Right at the first look, these works through their very material character, invite the viewer to look close, to very gently balance their feet on the soft yet violent topography of a land that subtly declares its parameters for belonging, belonging of a person to their earth, thus defining the edges of their cultural capital, setting the limits for their possessions and explorations of most kinds in a socio-political space. Sudipta, in her practice finds herself in this context voyaging around the various possibilities of using images from the discoursed, popular sources to attempt constructing an organic pictorial space with a more dynamic approach. With an approach of telling a different tale, or shall we say, ‘a different telling’ of the tale, her works attempt towards making personal chronicles of the present and of the past.

The artist talks through her work of her various selves located in a particular time and space carrying multiple baggages. Her Bengali speaking self, one amongst the many. She takes images from old masters that strike her and challenges the monumentality of those images by recreating those entering from a perspective of a collecting of her own memories. The monumental images thus now become about land, shifting, an accounting of the personal and emotions of a woman with multiple belongings. Like ‘The Great Wave’ of Hokusai, Sudipta takes photographic and other references from history and prepares for herself a playground for transgression and expression. She revisits her old memories and redraws her identity as a fourth generation Bangladeshi migrant in India by selectively erasing and accentuating icons through various degrees of pixilation in images picked from popular histories cleverly controlling their monolithic telling  by personalising them and thus, transgressing many political boundaries all the way.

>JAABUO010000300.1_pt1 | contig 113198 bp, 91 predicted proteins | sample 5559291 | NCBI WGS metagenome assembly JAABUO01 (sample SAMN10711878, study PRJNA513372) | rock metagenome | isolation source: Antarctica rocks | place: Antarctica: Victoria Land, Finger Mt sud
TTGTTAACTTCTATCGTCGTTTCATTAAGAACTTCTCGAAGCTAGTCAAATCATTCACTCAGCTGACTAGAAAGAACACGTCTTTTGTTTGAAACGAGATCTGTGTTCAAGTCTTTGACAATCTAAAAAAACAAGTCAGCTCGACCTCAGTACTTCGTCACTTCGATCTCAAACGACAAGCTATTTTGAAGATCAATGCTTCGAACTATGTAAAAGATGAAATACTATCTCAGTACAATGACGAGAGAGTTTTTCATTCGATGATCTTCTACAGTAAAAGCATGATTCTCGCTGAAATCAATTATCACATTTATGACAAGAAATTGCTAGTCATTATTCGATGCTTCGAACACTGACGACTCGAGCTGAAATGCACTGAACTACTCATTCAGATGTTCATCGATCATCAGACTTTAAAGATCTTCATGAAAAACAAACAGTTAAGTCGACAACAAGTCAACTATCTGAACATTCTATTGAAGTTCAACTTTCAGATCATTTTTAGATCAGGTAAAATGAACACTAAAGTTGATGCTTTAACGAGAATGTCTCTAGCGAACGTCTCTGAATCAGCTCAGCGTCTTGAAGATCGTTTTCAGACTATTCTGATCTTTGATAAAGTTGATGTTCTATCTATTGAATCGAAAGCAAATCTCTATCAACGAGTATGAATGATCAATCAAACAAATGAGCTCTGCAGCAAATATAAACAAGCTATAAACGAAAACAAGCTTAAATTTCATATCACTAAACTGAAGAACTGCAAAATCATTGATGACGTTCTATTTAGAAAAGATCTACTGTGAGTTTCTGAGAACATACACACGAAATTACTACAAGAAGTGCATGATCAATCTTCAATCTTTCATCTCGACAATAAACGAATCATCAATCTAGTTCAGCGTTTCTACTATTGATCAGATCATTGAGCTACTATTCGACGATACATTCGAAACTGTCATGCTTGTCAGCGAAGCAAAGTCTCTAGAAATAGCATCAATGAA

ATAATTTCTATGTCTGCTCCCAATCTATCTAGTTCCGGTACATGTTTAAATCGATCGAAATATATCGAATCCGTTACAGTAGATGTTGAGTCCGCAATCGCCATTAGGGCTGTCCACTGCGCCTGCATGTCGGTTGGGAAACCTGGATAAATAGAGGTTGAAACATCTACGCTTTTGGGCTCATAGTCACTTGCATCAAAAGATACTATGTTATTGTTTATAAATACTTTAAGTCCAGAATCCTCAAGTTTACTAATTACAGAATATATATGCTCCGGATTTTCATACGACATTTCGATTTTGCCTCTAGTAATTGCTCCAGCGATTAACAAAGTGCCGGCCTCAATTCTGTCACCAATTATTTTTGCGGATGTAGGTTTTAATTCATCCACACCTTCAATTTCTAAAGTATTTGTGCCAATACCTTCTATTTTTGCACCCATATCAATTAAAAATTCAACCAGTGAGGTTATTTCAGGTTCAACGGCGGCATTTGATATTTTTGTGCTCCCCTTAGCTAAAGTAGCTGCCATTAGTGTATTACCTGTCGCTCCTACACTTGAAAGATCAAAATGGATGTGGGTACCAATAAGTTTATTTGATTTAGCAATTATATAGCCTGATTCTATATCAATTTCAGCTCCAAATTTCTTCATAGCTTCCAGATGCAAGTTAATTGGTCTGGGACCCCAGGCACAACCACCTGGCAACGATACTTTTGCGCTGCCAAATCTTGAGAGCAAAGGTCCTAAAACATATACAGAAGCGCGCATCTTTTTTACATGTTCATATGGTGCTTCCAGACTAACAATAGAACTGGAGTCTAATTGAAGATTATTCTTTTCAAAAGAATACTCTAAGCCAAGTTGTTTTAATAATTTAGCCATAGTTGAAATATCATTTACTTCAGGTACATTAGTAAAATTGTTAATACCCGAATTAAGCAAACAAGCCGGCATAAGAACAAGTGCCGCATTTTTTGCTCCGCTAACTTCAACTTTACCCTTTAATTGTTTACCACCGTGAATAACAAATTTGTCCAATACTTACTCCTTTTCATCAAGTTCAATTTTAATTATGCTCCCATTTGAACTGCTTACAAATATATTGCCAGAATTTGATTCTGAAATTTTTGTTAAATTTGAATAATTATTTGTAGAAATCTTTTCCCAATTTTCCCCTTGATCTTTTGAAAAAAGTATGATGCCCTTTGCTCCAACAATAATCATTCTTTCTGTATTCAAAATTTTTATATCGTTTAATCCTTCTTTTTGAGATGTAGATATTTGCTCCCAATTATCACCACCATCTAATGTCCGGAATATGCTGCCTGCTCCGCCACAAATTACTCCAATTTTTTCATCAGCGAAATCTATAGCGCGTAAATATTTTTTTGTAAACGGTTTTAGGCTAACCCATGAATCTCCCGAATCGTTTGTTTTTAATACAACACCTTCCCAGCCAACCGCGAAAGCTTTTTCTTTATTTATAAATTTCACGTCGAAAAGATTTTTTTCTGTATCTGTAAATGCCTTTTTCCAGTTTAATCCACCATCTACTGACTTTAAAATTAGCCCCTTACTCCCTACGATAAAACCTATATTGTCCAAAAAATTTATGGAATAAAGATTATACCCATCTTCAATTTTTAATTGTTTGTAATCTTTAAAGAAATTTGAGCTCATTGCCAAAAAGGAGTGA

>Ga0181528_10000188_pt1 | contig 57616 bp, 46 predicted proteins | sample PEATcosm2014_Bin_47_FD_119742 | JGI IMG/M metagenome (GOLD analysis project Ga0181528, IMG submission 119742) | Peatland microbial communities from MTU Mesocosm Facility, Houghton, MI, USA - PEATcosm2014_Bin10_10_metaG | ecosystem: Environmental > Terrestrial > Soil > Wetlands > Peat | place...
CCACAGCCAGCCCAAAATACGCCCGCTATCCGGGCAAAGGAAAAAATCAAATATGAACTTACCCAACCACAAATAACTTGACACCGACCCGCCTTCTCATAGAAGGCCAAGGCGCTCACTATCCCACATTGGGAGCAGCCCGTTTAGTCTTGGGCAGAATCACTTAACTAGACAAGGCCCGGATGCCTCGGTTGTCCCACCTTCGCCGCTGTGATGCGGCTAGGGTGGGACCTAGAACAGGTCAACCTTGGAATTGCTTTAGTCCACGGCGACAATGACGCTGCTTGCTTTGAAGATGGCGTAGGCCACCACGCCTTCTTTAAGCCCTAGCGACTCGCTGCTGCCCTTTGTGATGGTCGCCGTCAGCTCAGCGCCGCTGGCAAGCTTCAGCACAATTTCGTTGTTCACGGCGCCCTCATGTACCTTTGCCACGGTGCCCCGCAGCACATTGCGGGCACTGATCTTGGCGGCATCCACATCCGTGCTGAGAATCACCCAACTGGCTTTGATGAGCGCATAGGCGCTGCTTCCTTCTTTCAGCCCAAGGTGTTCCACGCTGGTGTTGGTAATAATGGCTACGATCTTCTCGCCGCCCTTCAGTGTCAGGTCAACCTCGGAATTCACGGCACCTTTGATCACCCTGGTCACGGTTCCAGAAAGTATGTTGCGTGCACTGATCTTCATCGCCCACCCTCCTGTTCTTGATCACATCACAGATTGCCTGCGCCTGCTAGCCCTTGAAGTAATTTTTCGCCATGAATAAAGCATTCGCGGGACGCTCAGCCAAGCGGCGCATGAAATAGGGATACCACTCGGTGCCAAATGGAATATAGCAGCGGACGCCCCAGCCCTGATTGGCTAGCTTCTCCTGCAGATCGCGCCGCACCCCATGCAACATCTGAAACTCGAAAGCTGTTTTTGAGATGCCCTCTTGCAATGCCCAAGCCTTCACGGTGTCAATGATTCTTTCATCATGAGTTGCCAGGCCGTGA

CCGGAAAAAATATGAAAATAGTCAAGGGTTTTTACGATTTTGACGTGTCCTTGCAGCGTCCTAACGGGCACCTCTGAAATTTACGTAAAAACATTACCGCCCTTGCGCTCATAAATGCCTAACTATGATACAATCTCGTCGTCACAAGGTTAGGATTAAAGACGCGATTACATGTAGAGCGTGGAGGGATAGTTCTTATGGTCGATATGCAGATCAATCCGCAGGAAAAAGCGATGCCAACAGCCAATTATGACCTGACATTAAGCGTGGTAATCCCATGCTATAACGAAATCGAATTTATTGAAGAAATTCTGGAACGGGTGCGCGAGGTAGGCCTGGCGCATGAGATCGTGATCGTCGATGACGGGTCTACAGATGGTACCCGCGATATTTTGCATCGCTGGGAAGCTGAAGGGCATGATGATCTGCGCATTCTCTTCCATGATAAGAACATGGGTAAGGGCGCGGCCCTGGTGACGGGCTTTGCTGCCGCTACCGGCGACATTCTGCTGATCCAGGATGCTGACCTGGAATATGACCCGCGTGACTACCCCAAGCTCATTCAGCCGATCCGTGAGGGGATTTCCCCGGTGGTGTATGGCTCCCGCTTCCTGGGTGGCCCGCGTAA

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Sudipta Das, 2016

The Great Shifting; Water colour, coffee wash, pulp, acid free paper on board; 107X47 inches